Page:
In a job interview for a position as a Digital Humanities coordinator I’ve been asked whether I believe everyone should do “digital humanities” soon. Here’s my point of view. (more…)
Together with Florian Thiery I gave a talk on a side project by the Research Squirrel Engineers, a working group of Research Software Engineers. Our aim in this project is to digitize a catalogue on Ogham stones and put it online in a linked and open way. At the Graph Technologies in the Humanities conference we were invited to present our work. Here is a short version. (more…)
In winter 2018/19 and summer semester 2019 I taught courses on archaeogaming and concepts of the past in computer and video games. I am proud to share with you the videos my students created, in which they analyse games of their choosing. Have a look! (more…)
Here I continue to describe and elaborate on our discussion about Concepts of the Past in Computer and Video Games, which Jan Wieners and I organised for our class in archaeogaming. Let’s discuss now: Are games great knowledge communicators? (more…)
This post belongs to the series discussing Jan Wieners‘ and mine course on archaeogaming. Last week, on 9th January, a special session in this course took place: We had an open-for-all discussion with experts and a poster slam! (more…)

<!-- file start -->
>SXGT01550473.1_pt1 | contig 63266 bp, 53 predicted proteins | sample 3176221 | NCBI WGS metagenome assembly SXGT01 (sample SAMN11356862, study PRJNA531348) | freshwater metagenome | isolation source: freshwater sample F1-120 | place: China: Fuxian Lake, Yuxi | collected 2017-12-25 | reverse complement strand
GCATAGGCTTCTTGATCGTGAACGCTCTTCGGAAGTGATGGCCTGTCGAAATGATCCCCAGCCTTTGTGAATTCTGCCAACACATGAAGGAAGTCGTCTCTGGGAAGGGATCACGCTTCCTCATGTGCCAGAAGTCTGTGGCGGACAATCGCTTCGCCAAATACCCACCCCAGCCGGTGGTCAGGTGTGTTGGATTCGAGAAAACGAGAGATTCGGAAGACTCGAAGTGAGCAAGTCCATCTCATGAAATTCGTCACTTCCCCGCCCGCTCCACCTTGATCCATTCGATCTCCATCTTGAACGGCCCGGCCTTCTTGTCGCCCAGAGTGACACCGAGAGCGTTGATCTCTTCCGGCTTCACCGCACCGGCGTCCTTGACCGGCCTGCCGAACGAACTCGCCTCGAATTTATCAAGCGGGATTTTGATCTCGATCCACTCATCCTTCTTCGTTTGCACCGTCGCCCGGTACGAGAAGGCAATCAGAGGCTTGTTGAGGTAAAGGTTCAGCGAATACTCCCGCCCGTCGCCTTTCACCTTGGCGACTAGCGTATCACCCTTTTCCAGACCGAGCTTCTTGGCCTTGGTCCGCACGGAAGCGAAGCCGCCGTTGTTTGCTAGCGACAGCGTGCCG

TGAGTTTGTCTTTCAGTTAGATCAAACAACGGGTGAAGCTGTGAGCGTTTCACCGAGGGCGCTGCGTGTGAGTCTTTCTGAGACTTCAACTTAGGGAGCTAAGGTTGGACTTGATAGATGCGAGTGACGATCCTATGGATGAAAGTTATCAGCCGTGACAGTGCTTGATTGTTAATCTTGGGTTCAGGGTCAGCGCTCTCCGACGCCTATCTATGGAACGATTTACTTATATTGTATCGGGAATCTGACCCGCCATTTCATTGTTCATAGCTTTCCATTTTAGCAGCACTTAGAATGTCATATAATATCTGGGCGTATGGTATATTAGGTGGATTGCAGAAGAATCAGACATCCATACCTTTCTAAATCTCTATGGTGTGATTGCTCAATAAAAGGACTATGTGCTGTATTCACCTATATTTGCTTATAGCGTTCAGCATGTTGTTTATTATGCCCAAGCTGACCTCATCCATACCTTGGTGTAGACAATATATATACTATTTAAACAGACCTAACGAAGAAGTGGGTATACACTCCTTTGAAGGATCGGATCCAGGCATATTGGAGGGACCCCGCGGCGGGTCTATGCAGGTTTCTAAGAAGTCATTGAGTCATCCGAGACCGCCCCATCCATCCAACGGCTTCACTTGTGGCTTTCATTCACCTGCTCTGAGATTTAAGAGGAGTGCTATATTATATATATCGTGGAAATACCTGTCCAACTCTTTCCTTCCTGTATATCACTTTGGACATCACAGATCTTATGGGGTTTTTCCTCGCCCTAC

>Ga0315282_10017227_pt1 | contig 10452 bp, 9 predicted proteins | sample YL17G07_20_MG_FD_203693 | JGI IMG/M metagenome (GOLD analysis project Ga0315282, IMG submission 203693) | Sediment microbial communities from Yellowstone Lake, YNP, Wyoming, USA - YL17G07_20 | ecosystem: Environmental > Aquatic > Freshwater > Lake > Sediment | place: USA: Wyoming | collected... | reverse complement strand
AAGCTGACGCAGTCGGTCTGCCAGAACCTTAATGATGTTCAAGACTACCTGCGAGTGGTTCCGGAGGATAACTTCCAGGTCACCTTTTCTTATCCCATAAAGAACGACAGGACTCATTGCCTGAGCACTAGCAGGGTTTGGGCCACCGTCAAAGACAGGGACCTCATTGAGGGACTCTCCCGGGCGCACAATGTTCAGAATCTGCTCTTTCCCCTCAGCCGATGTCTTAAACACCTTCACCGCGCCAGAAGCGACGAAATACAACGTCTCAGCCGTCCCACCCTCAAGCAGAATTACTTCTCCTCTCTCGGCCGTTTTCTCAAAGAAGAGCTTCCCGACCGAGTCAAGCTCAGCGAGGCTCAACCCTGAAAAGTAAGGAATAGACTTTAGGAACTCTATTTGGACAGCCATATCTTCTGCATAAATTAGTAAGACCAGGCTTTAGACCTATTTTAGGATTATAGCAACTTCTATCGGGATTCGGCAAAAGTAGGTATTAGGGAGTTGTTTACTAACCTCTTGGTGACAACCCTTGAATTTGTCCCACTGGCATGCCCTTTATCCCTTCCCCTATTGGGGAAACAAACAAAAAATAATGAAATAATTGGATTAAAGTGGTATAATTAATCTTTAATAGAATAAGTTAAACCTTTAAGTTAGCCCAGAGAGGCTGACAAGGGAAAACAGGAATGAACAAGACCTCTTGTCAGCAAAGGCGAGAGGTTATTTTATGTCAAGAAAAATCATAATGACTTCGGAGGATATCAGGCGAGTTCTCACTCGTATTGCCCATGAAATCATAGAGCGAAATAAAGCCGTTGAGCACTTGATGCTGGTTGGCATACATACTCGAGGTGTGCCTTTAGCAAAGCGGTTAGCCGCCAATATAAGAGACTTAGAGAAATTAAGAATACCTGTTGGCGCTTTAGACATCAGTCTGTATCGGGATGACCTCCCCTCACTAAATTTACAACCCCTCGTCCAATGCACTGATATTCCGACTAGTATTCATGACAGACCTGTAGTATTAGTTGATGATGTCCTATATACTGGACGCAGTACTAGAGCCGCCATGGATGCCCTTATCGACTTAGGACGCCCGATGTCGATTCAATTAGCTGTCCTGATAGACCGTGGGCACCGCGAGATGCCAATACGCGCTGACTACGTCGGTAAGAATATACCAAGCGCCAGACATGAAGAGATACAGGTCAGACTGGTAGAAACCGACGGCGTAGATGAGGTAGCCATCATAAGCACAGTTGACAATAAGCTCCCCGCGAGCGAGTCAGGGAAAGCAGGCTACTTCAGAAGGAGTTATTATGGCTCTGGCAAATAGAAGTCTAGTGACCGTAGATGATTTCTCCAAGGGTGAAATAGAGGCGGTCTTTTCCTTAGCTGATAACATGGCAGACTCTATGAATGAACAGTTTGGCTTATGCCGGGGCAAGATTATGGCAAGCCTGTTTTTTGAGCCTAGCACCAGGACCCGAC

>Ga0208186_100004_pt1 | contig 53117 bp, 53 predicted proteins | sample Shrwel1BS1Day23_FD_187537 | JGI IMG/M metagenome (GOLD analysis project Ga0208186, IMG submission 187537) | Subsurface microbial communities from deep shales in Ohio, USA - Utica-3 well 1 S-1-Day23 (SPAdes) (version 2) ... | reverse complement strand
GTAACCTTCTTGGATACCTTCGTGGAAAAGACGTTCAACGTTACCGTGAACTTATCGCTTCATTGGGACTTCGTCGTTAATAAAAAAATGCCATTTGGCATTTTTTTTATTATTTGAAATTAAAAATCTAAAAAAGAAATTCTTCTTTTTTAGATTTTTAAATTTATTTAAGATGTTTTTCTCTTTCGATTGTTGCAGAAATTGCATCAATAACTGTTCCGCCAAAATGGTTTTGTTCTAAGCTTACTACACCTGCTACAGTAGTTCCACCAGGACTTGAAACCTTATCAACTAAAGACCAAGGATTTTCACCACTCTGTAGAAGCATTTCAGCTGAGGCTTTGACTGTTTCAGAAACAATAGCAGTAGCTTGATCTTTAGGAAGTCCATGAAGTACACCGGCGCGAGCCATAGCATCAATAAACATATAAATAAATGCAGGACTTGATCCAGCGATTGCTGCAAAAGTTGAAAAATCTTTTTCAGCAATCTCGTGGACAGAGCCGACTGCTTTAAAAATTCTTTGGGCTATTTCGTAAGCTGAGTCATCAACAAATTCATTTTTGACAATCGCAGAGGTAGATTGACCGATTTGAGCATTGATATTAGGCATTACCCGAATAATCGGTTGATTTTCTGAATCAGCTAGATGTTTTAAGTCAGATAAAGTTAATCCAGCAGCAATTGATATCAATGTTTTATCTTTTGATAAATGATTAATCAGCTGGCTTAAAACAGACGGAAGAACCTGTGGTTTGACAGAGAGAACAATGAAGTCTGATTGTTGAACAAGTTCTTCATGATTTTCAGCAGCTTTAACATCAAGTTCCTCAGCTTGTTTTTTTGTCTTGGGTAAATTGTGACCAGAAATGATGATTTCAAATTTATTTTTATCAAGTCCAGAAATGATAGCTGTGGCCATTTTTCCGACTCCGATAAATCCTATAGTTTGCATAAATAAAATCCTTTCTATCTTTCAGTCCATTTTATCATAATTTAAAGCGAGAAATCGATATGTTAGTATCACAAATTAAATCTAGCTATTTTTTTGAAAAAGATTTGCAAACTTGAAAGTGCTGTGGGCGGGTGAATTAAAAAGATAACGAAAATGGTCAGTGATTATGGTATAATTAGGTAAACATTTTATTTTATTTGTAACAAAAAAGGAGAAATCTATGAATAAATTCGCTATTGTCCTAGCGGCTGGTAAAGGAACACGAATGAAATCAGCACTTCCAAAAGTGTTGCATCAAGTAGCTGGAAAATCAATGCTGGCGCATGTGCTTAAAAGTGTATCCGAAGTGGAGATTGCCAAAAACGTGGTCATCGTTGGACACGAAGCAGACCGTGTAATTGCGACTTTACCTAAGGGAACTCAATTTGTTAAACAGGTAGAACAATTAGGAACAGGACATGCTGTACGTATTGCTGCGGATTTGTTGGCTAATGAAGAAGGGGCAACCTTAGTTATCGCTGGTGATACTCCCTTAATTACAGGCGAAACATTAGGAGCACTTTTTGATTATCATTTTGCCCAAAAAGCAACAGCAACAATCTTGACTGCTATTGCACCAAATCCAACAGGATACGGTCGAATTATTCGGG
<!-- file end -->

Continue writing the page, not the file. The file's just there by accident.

Wissenschaftskommunikation in der Archäologie. In den letzten Wochen scheint mir das Thema immer bekannter geworden zu sein. Vielleicht liegt das am “11. Forum Wissenschaftskommunikation”, das Anfang November in Bonn stattfand. So richtig qualifiziert fühle ich mich nicht, aber …
You may know my series on teaching statistics using cartoons. Now imagine my surprise when I found someone, who wants to teach archaeology using comics! (more…)
For a long time, I did not post anything about the progress of the visualisation project in Cologne-Weiden. Now, we are actually almost finished and I will try to recap some of the steps we were going through. Today’s post topic are the Structure from Motion models of the busts in Cologne-Weiden.
The well known Austrian information scientiest Gerhard Chroust wrote an article “Software-Archäologie: Eine interdisziplinäre Betrachtung” (“software-archaeology: an interdisciplinary view”) in which he compares the maintenance of software with archaeology. It is a kinda cool and funny article, really.